CalPERS’ self-funded LTC program is not governed by the California State Department of Insurance, which oversees insurance company activity and approves rate increases. CalPERS, not a regulated insurance organization, doesn’t qualify for support from the California Life and Health Insurance Guarantee Association or the California Insurance Guarantee Association, which protect policyholders when their insurance carriers face grave financial situations. CalPERS didn’t offer all policyholders the “nonforfeiture benefit” that allowed the conversion of a policy after ten years to a paid-up policy equal to all the premiums paid or the cost of three months of care (whichever is greater). That could be worth tens of thousands of dollars today.
CalPERS has never fully disclosed these financial vulnerabilities to insurance applicants and holders, which would have warned policyholders of the substantial risk they’re taking compared to private carriers. If CalPERS had disclosed all these financial risks and issued commercial coverage as required by law, its self-funded program would have had few takers. This makes us wonder if CalPERS is committing big fraud.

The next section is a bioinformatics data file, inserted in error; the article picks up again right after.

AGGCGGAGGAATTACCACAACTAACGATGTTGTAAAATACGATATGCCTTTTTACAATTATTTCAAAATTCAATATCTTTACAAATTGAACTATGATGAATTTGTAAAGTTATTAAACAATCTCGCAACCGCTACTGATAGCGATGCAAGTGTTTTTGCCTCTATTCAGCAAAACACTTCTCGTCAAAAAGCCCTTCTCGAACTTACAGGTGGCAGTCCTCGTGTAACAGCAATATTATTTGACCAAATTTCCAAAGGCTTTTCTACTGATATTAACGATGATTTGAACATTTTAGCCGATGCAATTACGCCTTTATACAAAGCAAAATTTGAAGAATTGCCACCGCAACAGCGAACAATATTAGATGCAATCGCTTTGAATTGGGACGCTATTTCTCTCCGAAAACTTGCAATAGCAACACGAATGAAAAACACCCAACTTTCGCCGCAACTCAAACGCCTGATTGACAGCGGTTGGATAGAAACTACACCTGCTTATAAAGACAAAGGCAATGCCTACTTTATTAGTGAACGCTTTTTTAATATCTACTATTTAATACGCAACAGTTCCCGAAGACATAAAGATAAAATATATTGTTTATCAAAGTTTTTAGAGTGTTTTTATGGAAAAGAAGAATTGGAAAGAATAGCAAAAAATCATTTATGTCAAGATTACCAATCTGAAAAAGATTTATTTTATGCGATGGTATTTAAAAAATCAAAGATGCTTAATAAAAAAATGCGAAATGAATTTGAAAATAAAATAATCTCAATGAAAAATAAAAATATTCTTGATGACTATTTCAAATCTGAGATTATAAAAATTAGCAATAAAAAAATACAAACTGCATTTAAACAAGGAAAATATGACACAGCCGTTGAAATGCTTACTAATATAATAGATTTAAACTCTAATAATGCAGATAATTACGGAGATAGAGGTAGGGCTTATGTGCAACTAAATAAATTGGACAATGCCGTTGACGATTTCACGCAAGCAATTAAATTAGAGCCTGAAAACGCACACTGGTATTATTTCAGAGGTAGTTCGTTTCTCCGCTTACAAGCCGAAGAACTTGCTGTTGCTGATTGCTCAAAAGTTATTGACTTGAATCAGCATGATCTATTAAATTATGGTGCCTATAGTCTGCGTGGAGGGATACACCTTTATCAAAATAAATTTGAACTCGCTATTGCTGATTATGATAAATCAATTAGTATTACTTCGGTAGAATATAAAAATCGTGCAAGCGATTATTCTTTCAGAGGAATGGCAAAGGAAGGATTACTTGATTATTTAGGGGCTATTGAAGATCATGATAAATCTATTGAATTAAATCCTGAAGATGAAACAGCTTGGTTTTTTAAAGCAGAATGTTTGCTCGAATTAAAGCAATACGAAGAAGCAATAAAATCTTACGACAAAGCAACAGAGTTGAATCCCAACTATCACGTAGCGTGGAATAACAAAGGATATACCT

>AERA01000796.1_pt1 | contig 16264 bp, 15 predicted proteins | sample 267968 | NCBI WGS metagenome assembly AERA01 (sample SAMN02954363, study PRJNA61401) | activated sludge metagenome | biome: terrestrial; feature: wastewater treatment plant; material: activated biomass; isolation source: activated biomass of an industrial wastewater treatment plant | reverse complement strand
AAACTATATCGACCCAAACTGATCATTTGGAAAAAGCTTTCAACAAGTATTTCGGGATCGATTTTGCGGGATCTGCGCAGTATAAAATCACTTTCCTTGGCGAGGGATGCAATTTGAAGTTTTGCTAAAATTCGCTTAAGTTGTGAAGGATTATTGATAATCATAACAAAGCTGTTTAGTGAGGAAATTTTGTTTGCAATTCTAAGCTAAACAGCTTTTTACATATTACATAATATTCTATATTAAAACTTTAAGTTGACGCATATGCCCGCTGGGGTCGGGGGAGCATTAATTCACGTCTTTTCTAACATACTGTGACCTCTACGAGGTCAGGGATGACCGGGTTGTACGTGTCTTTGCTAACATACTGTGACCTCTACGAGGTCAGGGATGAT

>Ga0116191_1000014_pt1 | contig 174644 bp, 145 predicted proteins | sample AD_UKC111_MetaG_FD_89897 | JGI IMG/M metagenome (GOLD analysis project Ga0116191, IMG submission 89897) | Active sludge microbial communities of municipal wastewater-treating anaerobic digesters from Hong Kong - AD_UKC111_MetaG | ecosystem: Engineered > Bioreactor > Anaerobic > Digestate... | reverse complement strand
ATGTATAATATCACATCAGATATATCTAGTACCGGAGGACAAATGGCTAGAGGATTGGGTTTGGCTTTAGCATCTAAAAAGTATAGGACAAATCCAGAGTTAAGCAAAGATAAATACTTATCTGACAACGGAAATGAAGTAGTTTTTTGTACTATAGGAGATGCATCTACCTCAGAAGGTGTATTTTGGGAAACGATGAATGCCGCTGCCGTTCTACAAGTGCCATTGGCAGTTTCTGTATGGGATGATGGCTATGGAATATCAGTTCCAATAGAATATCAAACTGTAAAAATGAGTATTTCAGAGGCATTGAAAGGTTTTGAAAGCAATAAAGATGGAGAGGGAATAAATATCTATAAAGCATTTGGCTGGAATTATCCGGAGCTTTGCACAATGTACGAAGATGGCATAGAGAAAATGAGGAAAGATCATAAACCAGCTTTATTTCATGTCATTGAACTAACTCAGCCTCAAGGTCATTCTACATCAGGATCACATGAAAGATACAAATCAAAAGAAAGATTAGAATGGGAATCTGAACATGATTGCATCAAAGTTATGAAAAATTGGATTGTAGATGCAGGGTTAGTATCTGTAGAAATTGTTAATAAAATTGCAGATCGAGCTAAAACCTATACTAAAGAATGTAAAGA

CalPERS and the class action lawyers reached a preliminary settlement in 2021. The settlement would have refunded $2.7 billion in premiums to policyholders upon cancellation, one of the largest settlements in the U.S. The preliminary settlement forced policyholders to keep insurance for another year with rates up 52% (the first portion of the 90% rate hike) until the settlement was approved in June 2022. However, CalPERS exercised its walk-away option on April 22, 2022.
Next is a trial. The judge indicated that the trial might begin in late 2022 or early 2023. Plaintiffs’ lawyers predict the process might last years.